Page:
A candid Q&A with actor Helen Mirren, who dishes on aging, beauty and female empowerment
Just days after presenting at the Oscars, while onstage at the Women of Worth event on International Women’s Day, Helen Mirren exclaimed that being at a ceremony that celebrates women who help their communities was better than attending the Academy Awards. It was only natural to feel a swell of girl-power emotion upon meeting Mirren, hours before the esteemed actor hosted the Toronto event honouring Canadian female humanitarians (where our own editorial director, Erin Mclaughlin, also presented an award). Mirren has conquered the stage, TV and Hollywood, with numerous awards and accolades—including Dame Commander of the Order of the British Empire—yet still speaks frankly and appears relatable. In 2015, at the age of 69, Mirren became the face of L’oréal Paris and insisted that her wrinkles were not to be retouched. Now, at 73, Mirren has six films on the docket for 2018 and shows no sign of slowing down.
Q How has your relationship to beauty changed as you’ve aged?
When you’re young, you want to try the latest mascara and to look cool. But in a weird way, that pressure drops as you get older. You get more knowledgeable about makeup; you know what works for you and what doesn’t. It’s extraordinary the incredible availability of product nowadays. I’m a kid in a candy store when I enter a drugstore. I’m, like, “Oh, this is so exciting! There is so much!” When I was in my 20s, there wasn’t that incredible variety. What 20 years ago would have cost you an absolute arm and a leg is now so much more accessible.
Q Women over 40 are recognized more in the media now. What’s your take on that?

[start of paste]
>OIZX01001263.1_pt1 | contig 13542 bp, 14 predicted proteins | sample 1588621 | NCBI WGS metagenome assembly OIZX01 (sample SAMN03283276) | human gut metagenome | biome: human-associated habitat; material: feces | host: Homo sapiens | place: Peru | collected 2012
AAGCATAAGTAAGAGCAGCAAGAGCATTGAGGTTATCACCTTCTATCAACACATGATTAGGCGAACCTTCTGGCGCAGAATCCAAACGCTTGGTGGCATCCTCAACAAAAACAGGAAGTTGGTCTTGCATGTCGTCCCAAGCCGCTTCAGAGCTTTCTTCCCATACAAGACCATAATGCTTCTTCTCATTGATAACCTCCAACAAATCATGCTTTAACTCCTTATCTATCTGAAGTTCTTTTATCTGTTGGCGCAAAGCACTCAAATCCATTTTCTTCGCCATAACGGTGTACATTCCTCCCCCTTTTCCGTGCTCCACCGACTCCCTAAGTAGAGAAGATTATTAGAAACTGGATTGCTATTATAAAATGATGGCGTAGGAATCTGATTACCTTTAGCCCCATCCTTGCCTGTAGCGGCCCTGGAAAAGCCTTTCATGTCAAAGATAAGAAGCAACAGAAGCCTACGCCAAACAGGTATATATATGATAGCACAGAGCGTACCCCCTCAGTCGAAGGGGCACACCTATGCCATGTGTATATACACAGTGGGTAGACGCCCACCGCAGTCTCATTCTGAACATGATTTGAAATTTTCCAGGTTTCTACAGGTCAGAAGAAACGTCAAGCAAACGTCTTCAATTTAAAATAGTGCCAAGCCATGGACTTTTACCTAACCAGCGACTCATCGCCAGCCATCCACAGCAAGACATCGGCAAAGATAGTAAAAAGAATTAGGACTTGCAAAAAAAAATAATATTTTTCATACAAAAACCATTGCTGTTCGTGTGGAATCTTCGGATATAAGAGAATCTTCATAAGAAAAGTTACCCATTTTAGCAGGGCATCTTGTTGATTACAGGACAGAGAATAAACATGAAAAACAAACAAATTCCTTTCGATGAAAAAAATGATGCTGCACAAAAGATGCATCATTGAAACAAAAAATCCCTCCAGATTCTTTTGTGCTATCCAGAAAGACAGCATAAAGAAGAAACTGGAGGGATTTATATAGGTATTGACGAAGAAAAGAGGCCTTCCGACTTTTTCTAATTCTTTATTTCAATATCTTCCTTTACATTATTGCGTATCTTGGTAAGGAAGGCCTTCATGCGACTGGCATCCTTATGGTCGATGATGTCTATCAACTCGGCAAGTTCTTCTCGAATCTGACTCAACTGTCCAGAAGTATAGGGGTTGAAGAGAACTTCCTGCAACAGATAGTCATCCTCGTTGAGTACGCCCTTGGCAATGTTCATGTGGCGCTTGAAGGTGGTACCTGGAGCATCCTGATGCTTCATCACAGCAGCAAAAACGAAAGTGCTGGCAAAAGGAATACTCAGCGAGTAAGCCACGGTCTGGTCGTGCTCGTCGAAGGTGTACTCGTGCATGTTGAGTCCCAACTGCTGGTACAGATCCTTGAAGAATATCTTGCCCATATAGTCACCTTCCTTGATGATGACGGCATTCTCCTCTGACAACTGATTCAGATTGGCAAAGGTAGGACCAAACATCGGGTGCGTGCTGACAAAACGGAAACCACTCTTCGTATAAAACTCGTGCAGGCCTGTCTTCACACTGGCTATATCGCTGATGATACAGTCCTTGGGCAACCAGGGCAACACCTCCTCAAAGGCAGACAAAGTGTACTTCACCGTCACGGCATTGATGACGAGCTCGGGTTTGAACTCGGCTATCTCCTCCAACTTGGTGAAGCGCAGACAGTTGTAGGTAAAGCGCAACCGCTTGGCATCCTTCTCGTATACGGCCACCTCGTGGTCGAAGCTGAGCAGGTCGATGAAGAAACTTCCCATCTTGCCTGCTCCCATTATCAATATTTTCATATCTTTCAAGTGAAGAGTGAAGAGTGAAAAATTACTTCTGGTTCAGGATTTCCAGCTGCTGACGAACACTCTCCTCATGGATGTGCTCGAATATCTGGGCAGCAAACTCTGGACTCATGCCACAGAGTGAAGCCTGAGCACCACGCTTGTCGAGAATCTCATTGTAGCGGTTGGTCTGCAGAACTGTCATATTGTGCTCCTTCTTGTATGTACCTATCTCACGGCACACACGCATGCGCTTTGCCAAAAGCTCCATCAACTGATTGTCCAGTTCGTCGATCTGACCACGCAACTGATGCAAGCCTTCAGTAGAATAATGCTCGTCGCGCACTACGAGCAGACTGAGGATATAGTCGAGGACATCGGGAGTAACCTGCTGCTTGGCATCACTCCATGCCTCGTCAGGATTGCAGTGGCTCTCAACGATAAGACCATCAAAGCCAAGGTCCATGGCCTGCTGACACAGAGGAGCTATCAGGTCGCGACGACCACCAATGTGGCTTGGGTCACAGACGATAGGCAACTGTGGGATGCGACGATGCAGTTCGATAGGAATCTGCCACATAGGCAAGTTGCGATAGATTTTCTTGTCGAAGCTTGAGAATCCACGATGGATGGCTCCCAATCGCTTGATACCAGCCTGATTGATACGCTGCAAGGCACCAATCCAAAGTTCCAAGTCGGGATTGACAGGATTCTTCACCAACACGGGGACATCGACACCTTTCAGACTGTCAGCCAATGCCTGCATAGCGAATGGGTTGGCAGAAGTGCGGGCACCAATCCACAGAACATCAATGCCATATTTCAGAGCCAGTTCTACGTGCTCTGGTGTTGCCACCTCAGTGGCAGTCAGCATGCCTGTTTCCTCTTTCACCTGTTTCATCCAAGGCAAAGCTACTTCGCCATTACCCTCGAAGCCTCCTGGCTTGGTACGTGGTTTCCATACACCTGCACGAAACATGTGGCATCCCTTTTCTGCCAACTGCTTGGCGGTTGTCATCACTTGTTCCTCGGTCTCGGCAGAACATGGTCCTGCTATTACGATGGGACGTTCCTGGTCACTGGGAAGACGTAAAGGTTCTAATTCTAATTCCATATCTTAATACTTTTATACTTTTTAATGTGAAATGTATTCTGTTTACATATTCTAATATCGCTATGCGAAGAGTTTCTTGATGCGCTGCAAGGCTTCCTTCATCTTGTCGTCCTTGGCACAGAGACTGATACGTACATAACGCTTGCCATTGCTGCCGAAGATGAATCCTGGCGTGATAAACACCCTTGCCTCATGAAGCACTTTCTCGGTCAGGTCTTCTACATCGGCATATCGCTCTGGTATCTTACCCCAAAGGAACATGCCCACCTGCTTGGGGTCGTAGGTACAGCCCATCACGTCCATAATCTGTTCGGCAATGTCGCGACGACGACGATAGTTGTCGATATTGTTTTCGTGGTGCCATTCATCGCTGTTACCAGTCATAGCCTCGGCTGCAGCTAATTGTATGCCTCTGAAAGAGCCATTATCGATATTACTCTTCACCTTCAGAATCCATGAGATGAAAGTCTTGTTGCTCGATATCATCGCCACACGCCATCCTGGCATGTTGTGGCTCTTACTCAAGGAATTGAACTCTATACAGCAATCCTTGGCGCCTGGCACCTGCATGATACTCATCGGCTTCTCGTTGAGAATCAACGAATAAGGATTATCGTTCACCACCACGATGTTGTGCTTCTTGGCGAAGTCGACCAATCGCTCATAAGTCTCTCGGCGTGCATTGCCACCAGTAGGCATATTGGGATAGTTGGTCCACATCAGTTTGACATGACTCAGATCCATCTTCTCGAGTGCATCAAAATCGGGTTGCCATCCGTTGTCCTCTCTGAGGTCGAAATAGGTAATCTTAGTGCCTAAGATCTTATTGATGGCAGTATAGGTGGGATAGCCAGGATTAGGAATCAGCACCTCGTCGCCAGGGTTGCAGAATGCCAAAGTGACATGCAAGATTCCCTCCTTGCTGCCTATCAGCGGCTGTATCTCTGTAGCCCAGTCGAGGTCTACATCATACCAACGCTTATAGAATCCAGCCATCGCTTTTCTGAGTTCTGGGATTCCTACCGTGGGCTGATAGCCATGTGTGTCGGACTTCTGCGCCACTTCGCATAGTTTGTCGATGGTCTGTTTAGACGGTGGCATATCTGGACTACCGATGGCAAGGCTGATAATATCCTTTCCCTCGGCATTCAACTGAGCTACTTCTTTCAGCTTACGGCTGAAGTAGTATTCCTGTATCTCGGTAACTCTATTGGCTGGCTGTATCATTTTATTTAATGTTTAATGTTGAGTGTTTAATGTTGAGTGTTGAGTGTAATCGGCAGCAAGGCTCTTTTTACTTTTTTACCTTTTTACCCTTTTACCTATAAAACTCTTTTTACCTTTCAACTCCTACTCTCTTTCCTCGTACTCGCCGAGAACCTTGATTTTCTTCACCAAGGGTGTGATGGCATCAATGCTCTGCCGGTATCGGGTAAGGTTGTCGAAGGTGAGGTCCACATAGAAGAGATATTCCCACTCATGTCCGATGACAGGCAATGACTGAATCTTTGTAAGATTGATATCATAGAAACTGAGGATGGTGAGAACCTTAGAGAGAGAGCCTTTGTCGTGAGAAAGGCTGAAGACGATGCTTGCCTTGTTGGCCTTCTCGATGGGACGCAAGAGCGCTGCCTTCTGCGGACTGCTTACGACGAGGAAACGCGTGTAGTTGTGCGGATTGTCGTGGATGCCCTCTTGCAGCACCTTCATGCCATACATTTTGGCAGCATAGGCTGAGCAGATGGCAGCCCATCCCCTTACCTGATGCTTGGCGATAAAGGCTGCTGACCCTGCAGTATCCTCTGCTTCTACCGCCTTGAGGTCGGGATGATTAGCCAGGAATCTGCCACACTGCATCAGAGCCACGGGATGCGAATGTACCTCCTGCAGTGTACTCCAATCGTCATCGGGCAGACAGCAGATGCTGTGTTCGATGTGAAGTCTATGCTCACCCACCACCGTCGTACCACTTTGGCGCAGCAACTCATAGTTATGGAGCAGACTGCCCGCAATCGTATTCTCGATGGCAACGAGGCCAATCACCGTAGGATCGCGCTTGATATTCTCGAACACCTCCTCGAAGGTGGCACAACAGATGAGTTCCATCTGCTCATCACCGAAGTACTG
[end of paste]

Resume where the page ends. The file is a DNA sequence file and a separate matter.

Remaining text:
Women who are now in their 50s or 60s have been professional women since they were 20. They’ve worked, they’re successful, they’ve got opinions and they weren’t seeing themselves reflected in the world of advertising. I was very much a part of the pissed-off generation, looking at photos of 15-year-old girls and being told that was how I was supposed to look.
Q Why do you think it’s happening now?
I’ve seen an increase in the economic power of women and in their visibility. These big cultural shifts—and obviously we’re going through one right now—have a lot of foundation to them. They don’t happen surprisingly and overnight; there’s an enormous amount of building blocks that lead to those moments.
Q Why do you think events like Women of Worth are so important?
I really admire L’oréal for what it’s doing. That’s one of the reasons I wanted to be an ambassador. I love that a big company is stepping up to do more than just sell stuff—it’s about time.
Q Why do you love makeup?
We know we don’t wear it for men—well, maybe when we’re younger, but in general, we don’t wear it for so-called sexual attraction. We wear it because, as one of the makeup girls said, “It gives us swagger.” I love that word, swagger. It’s just what you feel inside, isn’t it?
WHAT THE AUDIENCE, AND WOMEN, WANT ABOVE ALL IS—FOR WANT OF A BETTER WORD— AUTHENTICITY. OF COURSE, WE LOVE BEAUTY AND WE DREAM, BUT WOMEN APPRECIATE REALITY.
At this year’s Cannes Film Festival in Elie Saab Haute Couture